This is not a typical composition but arguably works well. The elements of the image have been arranged so as not to dominate the image or distract from the car itself. This image was shot for a magazine layout so extra room was allowed, below, for text.  

This is a fairly tight crop, maybe too tight, be fairly typical of the composition used by many magazines. Notice also the parking bays marked on the ground around the car. These are best avoided, if possible, or cloned out in post processing. The image would be far cleaner without them.

An example of composing the image with the an end use in mind, specifically a poster.  

As cluttered and potentially distracting as this background is, the car was carefully placed in the frame. This image would be ruined if the power lines where poking out of the top of the car which would result from shooting from a much lower angle.

Another factor is lens choice, or more specifically the perspective you choose which is determined by your distance from the car, not the lens itself. For example, if you want to fill the frame with the car but want to use a wide angle lens then you will need to be fairly close to the car. This will distort the shape of the car, making the part of the car closest to you larger than the the part of the car furthest from you. Conversely, if you used a telephoto lens and still filled the frame with the car in exactly the same way as with the wide angle lens then all the parts of the car, furthest and closest to you, are closer to being the same distance in relative terms so they are distorted much less. If anything, long telephoto lenses have a flattening effect. All in all, it's not the lens that causes these differences in the appearance of the car, it is ONLY your distance from the car. If you shot a car from the same distance but with a wide angle and telephoto lens, and then cropped the wide angle image to match the telephoto image, you would find that they are the same image. Rather than choosing a lens, choose a perspective and then choose the lens to suit.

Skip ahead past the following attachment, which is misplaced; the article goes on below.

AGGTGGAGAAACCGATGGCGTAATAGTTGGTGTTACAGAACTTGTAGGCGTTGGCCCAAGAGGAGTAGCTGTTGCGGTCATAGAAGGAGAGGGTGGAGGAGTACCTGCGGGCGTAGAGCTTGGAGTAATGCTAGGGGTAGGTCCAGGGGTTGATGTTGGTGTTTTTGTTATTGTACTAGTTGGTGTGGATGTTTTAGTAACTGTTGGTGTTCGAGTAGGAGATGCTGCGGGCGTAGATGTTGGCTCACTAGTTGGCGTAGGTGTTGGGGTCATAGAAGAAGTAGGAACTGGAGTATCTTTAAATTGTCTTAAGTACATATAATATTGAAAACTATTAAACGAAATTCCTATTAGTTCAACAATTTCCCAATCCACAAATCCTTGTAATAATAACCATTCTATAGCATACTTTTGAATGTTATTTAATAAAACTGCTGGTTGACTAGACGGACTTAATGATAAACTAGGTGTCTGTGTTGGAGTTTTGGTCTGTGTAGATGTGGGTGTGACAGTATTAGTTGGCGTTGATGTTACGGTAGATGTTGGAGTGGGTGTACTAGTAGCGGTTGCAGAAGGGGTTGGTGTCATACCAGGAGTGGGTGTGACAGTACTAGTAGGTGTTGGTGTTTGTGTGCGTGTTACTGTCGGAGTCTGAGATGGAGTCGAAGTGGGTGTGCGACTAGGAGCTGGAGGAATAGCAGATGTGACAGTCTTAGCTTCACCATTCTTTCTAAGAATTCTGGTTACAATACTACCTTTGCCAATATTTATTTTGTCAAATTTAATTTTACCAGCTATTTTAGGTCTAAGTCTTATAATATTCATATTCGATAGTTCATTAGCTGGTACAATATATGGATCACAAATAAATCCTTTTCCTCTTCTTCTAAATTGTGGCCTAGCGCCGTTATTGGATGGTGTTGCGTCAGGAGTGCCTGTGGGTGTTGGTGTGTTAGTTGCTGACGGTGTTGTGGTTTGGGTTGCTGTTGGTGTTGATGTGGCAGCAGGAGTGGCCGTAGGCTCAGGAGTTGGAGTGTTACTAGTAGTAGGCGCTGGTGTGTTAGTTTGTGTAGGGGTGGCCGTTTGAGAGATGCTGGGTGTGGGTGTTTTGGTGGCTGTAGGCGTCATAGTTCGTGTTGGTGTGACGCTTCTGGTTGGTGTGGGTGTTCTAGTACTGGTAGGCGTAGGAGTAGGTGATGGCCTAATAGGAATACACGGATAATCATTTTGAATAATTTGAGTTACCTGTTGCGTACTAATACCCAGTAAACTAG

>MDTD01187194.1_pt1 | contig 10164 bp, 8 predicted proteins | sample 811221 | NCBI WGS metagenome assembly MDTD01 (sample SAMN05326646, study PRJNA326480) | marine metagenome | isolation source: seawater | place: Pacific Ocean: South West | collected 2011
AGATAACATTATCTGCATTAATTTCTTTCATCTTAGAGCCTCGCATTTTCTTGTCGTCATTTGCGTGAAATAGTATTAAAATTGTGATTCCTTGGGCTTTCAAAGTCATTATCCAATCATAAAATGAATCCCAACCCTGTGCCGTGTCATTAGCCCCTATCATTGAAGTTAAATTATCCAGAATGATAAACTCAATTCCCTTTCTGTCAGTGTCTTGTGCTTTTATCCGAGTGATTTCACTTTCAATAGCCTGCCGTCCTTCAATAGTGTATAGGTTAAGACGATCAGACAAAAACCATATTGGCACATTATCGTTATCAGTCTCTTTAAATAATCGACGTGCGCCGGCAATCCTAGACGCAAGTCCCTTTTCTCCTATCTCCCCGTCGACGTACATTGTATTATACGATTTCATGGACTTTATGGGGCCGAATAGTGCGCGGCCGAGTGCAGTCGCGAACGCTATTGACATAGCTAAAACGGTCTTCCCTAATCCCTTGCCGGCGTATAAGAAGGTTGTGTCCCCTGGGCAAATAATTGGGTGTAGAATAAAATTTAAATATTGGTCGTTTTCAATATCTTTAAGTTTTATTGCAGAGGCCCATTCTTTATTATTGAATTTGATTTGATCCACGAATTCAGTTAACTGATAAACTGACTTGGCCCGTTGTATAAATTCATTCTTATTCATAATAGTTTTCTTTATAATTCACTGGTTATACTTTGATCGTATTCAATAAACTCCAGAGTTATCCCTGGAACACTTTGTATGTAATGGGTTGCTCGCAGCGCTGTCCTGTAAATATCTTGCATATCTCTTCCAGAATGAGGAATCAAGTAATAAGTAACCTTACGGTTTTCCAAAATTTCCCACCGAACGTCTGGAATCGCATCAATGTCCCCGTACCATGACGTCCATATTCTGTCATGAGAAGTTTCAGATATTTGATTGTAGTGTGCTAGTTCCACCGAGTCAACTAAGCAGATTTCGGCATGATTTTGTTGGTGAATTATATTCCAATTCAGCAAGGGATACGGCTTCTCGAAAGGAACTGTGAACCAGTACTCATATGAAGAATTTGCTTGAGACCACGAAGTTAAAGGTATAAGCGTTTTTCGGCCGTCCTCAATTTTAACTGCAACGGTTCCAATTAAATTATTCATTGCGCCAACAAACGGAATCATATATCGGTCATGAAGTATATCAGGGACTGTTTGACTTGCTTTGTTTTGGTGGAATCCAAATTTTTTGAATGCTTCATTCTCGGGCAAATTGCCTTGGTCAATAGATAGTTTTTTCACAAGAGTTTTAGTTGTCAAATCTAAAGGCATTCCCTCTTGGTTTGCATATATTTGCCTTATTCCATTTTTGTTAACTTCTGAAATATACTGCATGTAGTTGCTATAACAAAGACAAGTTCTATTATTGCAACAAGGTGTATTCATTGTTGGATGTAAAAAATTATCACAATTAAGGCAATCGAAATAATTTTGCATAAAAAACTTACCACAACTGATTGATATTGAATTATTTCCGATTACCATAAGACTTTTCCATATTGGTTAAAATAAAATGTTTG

The flattened perspective in this image is due to the distance from the car to the camera and therefore the use of a relatively long lens.  

Here a 50mm lens is used to get a fairly natural perspective of the car, although the front of the car is definitely distorted it's not objectionable. A high viewpoint also allows more of the background to be visible and give the image greater context.

A side effect of lens choice is the way the background of the image is affected. Using a telephoto lens allows you to 'zoom' into a small part of the background or location and exclude all kinds of unwanted clutter. This can also help to isolate the car from the background itself depending on the amount of depth of field used and the distance between the background and the car. On the other hand a wider lens will tend to include more of the background or location in the image. This can be useful to tell more of a story about the location and to give context to the image.

The way an image is composed, or cropped, can have a significant effect. In this image ample room is left for the car to move into.  

In this image, which is just a cropped version of the previous image, no room is left for the car to move into creating a sense of drama of it's own. This is arguably a more effective composition, if a little less orthodox.


  Copyright 2011 Photo Cornucopia

Contact Terms